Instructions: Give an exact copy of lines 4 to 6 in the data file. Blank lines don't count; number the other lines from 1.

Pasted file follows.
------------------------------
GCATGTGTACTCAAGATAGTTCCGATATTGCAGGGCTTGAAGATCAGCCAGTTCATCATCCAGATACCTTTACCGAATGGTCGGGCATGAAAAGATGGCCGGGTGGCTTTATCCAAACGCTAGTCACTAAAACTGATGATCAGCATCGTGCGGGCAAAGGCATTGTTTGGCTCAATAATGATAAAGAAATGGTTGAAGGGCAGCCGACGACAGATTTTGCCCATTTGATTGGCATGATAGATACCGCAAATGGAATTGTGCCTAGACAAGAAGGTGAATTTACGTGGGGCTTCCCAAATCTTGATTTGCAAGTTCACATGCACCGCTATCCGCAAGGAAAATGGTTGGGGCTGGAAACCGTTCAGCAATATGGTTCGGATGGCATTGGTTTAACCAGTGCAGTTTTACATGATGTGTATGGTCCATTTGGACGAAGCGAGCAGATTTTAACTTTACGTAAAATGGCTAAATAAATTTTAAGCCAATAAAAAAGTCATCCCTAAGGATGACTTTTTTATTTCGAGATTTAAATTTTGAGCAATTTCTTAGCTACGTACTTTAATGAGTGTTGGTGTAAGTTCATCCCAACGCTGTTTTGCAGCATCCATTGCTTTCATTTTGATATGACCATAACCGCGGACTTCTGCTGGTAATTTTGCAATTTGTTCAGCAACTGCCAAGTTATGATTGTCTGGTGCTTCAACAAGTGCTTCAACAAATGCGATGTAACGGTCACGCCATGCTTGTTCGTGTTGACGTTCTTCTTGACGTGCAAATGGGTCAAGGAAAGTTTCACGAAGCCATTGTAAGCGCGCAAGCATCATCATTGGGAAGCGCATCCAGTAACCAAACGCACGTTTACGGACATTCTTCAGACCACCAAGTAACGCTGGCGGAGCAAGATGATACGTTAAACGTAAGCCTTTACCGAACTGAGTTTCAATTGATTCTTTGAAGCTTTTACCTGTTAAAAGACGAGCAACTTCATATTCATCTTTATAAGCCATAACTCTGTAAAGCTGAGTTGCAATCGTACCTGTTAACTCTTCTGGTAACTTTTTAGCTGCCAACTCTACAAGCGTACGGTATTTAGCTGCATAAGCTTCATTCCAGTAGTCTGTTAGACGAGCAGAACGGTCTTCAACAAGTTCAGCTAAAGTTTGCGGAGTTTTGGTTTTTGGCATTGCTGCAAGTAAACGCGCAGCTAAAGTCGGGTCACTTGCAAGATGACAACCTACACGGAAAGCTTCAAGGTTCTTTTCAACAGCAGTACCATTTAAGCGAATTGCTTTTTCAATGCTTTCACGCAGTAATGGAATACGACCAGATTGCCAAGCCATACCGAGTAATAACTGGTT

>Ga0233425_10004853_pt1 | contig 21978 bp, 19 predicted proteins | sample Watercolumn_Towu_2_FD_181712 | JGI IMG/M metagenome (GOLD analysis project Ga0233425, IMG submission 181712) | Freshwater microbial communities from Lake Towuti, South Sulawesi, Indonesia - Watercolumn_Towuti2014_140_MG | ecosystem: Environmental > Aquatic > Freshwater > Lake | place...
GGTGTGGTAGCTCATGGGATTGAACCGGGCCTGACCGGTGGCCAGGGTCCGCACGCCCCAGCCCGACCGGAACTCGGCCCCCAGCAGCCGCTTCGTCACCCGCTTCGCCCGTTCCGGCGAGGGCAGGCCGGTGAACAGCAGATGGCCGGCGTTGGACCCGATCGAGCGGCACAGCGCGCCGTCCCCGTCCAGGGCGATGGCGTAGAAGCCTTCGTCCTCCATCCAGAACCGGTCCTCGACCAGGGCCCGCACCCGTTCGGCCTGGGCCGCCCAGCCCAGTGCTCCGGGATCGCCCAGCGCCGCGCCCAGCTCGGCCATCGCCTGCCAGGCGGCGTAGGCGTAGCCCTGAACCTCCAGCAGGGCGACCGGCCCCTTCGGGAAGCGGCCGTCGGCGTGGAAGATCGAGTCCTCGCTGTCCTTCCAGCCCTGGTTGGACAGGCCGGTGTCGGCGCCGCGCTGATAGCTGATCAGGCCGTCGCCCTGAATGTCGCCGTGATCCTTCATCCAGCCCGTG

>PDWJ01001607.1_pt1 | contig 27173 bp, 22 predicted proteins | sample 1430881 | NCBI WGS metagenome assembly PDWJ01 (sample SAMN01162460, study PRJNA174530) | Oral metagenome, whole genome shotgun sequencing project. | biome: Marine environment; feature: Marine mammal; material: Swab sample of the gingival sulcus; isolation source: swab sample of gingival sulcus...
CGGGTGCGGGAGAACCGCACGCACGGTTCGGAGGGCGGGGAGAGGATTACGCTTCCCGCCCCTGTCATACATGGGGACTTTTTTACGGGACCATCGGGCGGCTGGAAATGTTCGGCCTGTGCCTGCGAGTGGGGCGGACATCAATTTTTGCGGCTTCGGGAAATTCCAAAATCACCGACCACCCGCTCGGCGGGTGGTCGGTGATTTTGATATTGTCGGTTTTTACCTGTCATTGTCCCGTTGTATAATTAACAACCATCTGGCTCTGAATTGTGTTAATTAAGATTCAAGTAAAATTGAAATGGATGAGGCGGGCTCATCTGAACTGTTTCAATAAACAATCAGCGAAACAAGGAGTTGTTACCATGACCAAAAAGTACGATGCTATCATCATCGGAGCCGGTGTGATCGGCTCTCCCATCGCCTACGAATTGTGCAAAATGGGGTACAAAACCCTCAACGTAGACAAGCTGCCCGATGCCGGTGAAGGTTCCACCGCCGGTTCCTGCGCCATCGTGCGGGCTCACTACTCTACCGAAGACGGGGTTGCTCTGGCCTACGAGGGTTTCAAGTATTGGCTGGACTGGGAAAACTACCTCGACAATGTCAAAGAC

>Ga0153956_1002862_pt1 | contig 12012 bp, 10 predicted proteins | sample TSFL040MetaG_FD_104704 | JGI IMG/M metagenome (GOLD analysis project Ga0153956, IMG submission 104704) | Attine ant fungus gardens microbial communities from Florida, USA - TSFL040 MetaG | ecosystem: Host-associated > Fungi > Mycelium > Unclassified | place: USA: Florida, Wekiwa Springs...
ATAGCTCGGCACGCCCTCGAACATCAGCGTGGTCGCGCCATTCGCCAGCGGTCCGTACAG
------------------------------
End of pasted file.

>PDWJ01001607.1_pt1 | contig 27173 bp, 22 predicted proteins | sample 1430881 | NCBI WGS metagenome assembly PDWJ01 (sample SAMN01162460, study PRJNA174530) | Oral metagenome, whole genome shotgun sequencing project. | biome: Marine environment; feature: Marine mammal; material: Swab sample of the gingival sulcus; isolation source: swab sample of gingival sulcus...
CGGGTGCGGGAGAACCGCACGCACGGTTCGGAGGGCGGGGAGAGGATTACGCTTCCCGCCCCTGTCATACATGGGGACTTTTTTACGGGACCATCGGGCGGCTGGAAATGTTCGGCCTGTGCCTGCGAGTGGGGCGGACATCAATTTTTGCGGCTTCGGGAAATTCCAAAATCACCGACCACCCGCTCGGCGGGTGGTCGGTGATTTTGATATTGTCGGTTTTTACCTGTCATTGTCCCGTTGTATAATTAACAACCATCTGGCTCTGAATTGTGTTAATTAAGATTCAAGTAAAATTGAAATGGATGAGGCGGGCTCATCTGAACTGTTTCAATAAACAATCAGCGAAACAAGGAGTTGTTACCATGACCAAAAAGTACGATGCTATCATCATCGGAGCCGGTGTGATCGGCTCTCCCATCGCCTACGAATTGTGCAAAATGGGGTACAAAACCCTCAACGTAGACAAGCTGCCCGATGCCGGTGAAGGTTCCACCGCCGGTTCCTGCGCCATCGTGCGGGCTCACTACTCTACCGAAGACGGGGTTGCTCTGGCCTACGAGGGTTTCAAGTATTGGCTGGACTGGGAAAACTACCTCGACAATGTCAAAGAC

>Ga0153956_1002862_pt1 | contig 12012 bp, 10 predicted proteins | sample TSFL040MetaG_FD_104704 | JGI IMG/M metagenome (GOLD analysis project Ga0153956, IMG submission 104704) | Attine ant fungus gardens microbial communities from Florida, USA - TSFL040 MetaG | ecosystem: Host-associated > Fungi > Mycelium > Unclassified | place: USA: Florida, Wekiwa Springs...